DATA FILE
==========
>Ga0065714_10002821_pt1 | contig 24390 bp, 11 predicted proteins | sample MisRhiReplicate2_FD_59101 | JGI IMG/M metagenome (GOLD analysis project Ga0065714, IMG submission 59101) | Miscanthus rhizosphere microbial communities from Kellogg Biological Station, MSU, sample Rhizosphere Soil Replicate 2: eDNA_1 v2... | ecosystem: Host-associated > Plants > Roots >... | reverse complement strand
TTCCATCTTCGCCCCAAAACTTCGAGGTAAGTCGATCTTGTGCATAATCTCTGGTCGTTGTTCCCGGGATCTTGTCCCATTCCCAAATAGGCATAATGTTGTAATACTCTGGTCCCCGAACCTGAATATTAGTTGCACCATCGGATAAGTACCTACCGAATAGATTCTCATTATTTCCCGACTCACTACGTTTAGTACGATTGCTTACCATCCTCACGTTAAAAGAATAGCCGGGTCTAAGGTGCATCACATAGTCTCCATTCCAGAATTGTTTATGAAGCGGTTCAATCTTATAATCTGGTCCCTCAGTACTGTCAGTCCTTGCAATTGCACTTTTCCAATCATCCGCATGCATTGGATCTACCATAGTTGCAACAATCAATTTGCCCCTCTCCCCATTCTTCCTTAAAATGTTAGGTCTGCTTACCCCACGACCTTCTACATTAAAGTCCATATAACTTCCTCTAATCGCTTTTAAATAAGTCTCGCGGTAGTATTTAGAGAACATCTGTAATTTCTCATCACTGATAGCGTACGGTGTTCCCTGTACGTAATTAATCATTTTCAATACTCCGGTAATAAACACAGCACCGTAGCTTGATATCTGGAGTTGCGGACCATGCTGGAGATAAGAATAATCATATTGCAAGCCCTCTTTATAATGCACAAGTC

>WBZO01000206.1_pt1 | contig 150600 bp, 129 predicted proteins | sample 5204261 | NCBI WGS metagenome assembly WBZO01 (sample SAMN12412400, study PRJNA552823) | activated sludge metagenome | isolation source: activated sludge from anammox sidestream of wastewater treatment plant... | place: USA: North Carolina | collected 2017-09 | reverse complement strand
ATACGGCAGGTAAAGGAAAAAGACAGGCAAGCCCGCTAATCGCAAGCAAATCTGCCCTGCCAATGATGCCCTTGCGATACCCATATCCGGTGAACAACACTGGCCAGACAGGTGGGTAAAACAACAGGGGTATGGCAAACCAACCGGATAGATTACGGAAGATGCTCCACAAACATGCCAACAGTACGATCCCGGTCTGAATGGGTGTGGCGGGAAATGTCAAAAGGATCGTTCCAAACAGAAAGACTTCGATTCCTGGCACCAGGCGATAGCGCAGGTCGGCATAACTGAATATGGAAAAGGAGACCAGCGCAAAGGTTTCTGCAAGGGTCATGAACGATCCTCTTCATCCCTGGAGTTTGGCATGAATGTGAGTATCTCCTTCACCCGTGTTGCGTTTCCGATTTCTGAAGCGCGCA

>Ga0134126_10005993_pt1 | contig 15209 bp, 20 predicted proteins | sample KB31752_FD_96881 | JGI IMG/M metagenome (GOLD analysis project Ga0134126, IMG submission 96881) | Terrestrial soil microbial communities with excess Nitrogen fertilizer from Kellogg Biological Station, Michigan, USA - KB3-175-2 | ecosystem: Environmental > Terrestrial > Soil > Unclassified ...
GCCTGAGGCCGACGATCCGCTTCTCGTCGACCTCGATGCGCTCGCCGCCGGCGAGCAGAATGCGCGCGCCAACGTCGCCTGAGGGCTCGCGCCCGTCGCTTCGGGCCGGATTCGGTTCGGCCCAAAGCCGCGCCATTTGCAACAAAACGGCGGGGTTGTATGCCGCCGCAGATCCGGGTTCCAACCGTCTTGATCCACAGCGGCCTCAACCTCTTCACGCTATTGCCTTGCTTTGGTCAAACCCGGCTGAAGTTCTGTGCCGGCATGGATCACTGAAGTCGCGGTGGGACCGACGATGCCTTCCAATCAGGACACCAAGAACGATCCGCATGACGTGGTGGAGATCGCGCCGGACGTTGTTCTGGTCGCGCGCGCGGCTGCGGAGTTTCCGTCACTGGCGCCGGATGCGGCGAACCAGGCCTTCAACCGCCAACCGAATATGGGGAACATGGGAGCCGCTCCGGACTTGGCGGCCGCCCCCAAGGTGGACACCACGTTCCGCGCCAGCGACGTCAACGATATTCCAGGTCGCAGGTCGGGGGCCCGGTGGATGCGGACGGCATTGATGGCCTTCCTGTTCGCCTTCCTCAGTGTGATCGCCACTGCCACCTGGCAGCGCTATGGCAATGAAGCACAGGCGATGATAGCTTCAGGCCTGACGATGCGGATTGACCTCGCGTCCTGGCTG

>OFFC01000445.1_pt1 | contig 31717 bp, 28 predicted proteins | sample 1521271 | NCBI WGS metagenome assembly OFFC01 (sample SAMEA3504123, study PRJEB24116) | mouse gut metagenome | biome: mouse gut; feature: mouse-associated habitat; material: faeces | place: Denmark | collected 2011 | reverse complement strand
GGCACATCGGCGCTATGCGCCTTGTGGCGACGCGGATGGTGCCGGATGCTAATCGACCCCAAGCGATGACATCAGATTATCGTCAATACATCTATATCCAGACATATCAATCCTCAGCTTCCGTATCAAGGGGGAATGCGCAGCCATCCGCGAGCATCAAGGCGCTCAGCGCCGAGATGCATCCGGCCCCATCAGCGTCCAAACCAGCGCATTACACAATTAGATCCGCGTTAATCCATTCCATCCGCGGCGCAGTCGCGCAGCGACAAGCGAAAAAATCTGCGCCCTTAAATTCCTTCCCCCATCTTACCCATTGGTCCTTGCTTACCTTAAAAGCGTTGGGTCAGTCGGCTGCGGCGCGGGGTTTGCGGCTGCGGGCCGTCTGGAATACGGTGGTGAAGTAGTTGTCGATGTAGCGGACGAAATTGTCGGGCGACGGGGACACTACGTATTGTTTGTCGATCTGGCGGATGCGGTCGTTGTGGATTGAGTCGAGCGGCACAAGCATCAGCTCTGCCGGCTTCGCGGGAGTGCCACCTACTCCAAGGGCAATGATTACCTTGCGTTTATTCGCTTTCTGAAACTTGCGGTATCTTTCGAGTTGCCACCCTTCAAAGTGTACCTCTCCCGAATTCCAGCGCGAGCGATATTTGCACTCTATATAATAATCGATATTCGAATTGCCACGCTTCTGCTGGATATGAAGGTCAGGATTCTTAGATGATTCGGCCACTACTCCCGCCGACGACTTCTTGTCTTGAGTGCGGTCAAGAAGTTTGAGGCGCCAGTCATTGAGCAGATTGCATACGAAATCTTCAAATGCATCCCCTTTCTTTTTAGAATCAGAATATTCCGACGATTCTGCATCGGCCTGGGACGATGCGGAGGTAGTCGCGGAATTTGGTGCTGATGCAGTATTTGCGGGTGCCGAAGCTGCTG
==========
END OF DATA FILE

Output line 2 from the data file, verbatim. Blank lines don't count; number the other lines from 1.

TTCCATCTTCGCCCCAAAACTTCGAGGTAAGTCGATCTTGTGCATAATCTCTGGTCGTTGTTCCCGGGATCTTGTCCCATTCCCAAATAGGCATAATGTTGTAATACTCTGGTCCCCGAACCTGAATATTAGTTGCACCATCGGATAAGTACCTACCGAATAGATTCTCATTATTTCCCGACTCACTACGTTTAGTACGATTGCTTACCATCCTCACGTTAAAAGAATAGCCGGGTCTAAGGTGCATCACATAGTCTCCATTCCAGAATTGTTTATGAAGCGGTTCAATCTTATAATCTGGTCCCTCAGTACTGTCAGTCCTTGCAATTGCACTTTTCCAATCATCCGCATGCATTGGATCTACCATAGTTGCAACAATCAATTTGCCCCTCTCCCCATTCTTCCTTAAAATGTTAGGTCTGCTTACCCCACGACCTTCTACATTAAAGTCCATATAACTTCCTCTAATCGCTTTTAAATAAGTCTCGCGGTAGTATTTAGAGAACATCTGTAATTTCTCATCACTGATAGCGTACGGTGTTCCCTGTACGTAATTAATCATTTTCAATACTCCGGTAATAAACACAGCACCGTAGCTTGATATCTGGAGTTGCGGACCATGCTGGAGATAAGAATAATCATATTGCAAGCCCTCTTTATAATGCACAAGTC